What artists has Joel introduced you to, Bill?
Bill: I like Those Bastard Souls. When I listen to it in the car it's almost scary. There's also something mysterious. His lyrics are this edgy kind of stuff.
Joel: [Their album] Debt & Departure is one of those albums I passed on to my dad. I've always been a fan of the Grifters, particularly David Shouse. His lyrics and delivery have always had an influence on me, so that was one I sent his way and keep telling people about because you don't hear much about it.

Bill, what did you think of the music Joel was making back in the '90s with Thrush Hermit?
Bill: Well, I heard a lot of it because back in the early days I had to accompany them to the bars when they played. There was an interesting period when the lyrics were buried under this heavy, fuzzy guitar. And I would say, "I can't hear what you're singing about." It did bring a shift at some point, where the vocals came out.
Joel: That was when we sort of learned to sing. To a certain extent. That was an era. And to be fair, we weren't making music for our parents at that point.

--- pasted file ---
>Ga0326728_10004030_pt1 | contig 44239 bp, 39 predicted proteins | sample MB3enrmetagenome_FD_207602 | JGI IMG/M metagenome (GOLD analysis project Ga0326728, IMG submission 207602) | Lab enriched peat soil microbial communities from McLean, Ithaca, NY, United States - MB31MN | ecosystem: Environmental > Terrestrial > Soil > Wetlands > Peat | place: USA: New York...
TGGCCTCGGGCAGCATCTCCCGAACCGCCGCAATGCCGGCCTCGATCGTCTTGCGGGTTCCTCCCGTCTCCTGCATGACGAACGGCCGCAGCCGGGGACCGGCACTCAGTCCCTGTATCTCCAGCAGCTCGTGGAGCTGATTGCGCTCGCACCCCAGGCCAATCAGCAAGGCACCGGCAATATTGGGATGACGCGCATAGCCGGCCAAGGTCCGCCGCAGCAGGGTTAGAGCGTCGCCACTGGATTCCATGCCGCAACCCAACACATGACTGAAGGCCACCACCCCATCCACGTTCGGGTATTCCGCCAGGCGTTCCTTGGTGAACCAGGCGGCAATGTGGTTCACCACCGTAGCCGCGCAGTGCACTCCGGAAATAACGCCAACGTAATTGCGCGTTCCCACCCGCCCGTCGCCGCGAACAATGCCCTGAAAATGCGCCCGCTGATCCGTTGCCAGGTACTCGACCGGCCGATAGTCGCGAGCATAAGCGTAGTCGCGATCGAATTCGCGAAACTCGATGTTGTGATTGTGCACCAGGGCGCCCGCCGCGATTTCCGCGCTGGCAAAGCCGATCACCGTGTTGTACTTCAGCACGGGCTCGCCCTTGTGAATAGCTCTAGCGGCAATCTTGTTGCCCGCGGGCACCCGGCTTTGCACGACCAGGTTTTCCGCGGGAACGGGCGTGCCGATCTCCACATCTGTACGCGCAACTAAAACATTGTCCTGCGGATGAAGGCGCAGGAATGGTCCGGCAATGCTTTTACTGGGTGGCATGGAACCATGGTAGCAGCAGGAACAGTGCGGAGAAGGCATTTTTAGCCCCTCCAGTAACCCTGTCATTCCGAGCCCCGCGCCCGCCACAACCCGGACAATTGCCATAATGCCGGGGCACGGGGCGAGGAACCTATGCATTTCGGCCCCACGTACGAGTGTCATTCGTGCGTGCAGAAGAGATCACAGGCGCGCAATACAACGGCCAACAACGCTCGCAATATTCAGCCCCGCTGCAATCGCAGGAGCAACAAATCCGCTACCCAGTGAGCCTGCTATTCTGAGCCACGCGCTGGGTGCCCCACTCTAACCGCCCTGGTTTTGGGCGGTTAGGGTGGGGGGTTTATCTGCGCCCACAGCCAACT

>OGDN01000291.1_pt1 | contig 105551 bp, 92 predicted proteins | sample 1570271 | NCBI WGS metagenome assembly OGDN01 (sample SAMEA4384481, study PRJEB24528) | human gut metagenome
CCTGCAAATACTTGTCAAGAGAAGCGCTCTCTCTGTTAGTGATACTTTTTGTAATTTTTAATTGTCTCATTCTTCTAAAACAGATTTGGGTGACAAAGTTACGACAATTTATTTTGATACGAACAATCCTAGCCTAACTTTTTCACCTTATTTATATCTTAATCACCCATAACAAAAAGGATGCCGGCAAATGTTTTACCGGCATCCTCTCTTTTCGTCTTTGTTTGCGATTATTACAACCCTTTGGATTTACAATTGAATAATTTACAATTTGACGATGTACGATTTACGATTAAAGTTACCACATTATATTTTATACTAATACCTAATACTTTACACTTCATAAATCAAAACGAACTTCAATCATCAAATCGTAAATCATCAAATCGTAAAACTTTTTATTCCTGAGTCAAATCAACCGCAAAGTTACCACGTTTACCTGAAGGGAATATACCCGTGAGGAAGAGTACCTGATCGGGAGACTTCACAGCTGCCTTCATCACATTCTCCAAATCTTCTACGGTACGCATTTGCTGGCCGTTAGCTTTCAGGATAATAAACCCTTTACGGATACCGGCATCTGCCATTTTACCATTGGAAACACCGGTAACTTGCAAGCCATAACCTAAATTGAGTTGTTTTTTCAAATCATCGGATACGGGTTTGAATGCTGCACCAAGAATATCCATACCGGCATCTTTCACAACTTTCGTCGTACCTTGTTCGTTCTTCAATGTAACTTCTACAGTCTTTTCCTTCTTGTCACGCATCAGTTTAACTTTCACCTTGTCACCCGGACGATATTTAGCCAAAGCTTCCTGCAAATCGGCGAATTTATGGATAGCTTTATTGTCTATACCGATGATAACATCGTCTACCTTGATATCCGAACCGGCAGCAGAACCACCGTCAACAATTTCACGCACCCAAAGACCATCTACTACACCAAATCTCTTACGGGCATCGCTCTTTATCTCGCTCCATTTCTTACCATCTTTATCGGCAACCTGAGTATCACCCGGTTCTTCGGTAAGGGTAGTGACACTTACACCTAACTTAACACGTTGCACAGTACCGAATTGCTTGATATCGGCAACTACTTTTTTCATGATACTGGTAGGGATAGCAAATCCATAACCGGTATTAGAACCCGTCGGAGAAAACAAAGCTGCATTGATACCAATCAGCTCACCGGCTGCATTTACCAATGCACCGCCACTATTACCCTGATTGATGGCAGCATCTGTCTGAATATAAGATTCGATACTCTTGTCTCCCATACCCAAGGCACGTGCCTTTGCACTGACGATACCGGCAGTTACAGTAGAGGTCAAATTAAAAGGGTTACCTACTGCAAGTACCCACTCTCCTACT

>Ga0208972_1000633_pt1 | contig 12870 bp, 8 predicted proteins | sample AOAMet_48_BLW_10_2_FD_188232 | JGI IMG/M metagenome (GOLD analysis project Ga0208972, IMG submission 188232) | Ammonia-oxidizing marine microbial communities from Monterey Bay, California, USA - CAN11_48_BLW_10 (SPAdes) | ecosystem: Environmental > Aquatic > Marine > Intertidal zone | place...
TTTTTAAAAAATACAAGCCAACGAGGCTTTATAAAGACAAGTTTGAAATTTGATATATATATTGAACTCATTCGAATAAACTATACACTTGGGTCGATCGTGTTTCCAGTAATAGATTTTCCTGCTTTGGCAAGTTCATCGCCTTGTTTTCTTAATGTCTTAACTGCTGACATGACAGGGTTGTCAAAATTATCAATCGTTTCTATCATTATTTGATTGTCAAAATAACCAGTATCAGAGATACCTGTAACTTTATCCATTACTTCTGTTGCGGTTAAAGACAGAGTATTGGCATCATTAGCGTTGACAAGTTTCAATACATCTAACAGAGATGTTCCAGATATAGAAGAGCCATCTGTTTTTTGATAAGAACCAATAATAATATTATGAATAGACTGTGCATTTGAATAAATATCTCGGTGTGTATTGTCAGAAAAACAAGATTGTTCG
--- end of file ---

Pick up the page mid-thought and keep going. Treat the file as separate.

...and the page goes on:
Bill: That's right!

I imagine you were purposely trying to make music that your parents wouldn't like.
Joel: I mean, yeah, it was an active decision to do things our parents wouldn't like. You were around back then, Cam. It was a fuzzy time for a lot of bands.
Bill: For me it was witnessing the path you were taking and the way that you were learning your way on stage and how to arrange songs.
Joel: What I do know is different from Thrush Hermit and the way that band evolved, but I think what we did back then was really organic, for the lack of a better word. We were truly a band, and it was a democracy, and by the time we got to our last record, Clayton Park, we had coalesced into a heavy rock band. It changed over time and when we got there it made sense, and when we broke up it made sense. But the one thing that Thrush Hermit always had a sense of in the style we were playing, which is something I still carry with me today, was to understand and enjoy the idea of juxtaposition. We always wanted to try and bring in a new idea to push things around a bit. I tried to take that into my solo career. So I kind of went from the Emergency stuff, which was seeded in rock and roll, but then tried to push it with some folkier stuff. It's all part of the same wheelhouse. I've always wanted to not be doing the same thing all night, basically. I think that came from Ian [McGettigan] and Rob [Benvie] and how we talked about music and how we were always listening to a ton of different kinds of music on the road.